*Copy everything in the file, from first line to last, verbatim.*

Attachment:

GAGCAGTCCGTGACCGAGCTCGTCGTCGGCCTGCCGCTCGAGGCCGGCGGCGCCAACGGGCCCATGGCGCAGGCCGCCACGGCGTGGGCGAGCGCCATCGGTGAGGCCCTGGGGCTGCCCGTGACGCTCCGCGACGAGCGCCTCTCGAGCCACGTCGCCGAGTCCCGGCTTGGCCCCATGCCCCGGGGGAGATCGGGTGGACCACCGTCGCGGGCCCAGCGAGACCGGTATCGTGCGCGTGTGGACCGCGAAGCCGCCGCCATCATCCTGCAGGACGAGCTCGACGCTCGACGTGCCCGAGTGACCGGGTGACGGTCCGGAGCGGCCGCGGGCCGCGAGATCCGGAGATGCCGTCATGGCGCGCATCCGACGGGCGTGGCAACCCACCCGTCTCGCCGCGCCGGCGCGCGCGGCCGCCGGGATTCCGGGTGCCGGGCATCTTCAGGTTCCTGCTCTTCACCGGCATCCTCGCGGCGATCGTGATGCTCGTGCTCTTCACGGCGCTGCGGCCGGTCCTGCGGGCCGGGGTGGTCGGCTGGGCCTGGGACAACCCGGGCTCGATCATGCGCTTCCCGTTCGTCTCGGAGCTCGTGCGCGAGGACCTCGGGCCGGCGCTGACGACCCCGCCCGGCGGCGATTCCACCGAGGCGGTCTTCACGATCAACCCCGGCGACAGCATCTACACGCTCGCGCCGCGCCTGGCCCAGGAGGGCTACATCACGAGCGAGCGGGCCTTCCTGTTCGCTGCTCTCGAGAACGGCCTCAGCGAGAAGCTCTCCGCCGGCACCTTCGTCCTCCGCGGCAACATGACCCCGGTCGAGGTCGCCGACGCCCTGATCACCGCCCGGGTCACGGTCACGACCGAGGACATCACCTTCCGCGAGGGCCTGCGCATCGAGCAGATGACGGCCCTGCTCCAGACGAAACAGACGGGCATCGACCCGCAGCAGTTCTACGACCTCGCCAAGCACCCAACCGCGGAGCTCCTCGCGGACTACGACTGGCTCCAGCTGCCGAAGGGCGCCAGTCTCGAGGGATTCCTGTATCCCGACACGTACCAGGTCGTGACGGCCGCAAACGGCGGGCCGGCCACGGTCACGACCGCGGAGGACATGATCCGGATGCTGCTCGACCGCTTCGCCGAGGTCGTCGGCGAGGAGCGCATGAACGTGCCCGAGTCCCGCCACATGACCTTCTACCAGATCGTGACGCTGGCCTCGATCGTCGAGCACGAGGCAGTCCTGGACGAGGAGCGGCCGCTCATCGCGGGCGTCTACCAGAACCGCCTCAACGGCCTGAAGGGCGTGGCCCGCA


GAGCAGTCCGTGACCGAGCTCGTCGTCGGCCTGCCGCTCGAGGCCGGCGGCGCCAACGGGCCCATGGCGCAGGCCGCCACGGCGTGGGCGAGCGCCATCGGTGAGGCCCTGGGGCTGCCCGTGACGCTCCGCGACGAGCGCCTCTCGAGCCACGTCGCCGAGTCCCGGCTTGGCCCCATGCCCCGGGGGAGATCGGGTGGACCACCGTCGCGGGCCCAGCGAGACCGGTATCGTGCGCGTGTGGACCGCGAAGCCGCCGCCATCATCCTGCAGGACGAGCTCGACGCTCGACGTGCCCGAGTGACCGGGTGACGGTCCGGAGCGGCCGCGGGCCGCGAGATCCGGAGATGCCGTCATGGCGCGCATCCGACGGGCGTGGCAACCCACCCGTCTCGCCGCGCCGGCGCGCGCGGCCGCCGGGATTCCGGGTGCCGGGCATCTTCAGGTTCCTGCTCTTCACCGGCATCCTCGCGGCGATCGTGATGCTCGTGCTCTTCACGGCGCTGCGGCCGGTCCTGCGGGCCGGGGTGGTCGGCTGGGCCTGGGACAACCCGGGCTCGATCATGCGCTTCCCGTTCGTCTCGGAGCTCGTGCGCGAGGACCTCGGGCCGGCGCTGACGACCCCGCCCGGCGGCGATTCCACCGAGGCGGTCTTCACGATCAACCCCGGCGACAGCATCTACACGCTCGCGCCGCGCCTGGCCCAGGAGGGCTACATCACGAGCGAGCGGGCCTTCCTGTTCGCTGCTCTCGAGAACGGCCTCAGCGAGAAGCTCTCCGCCGGCACCTTCGTCCTCCGCGGCAACATGACCCCGGTCGAGGTCGCCGACGCCCTGATCACCGCCCGGGTCACGGTCACGACCGAGGACATCACCTTCCGCGAGGGCCTGCGCATCGAGCAGATGACGGCCCTGCTCCAGACGAAACAGACGGGCATCGACCCGCAGCAGTTCTACGACCTCGCCAAGCACCCAACCGCGGAGCTCCTCGCGGACTACGACTGGCTCCAGCTGCCGAAGGGCGCCAGTCTCGAGGGATTCCTGTATCCCGACACGTACCAGGTCGTGACGGCCGCAAACGGCGGGCCGGCCACGGTCACGACCGCGGAGGACATGATCCGGATGCTGCTCGACCGCTTCGCCGAGGTCGTCGGCGAGGAGCGCATGAACGTGCCCGAGTCCCGCCACATGACCTTCTACCAGATCGTGACGCTGGCCTCGATCGTCGAGCACGAGGCAGTCCTGGACGAGGAGCGGCCGCTCATCGCGGGCGTCTACCAGAACCGCCTCAACGGCCTGAAGGGCGTGGCCCGCA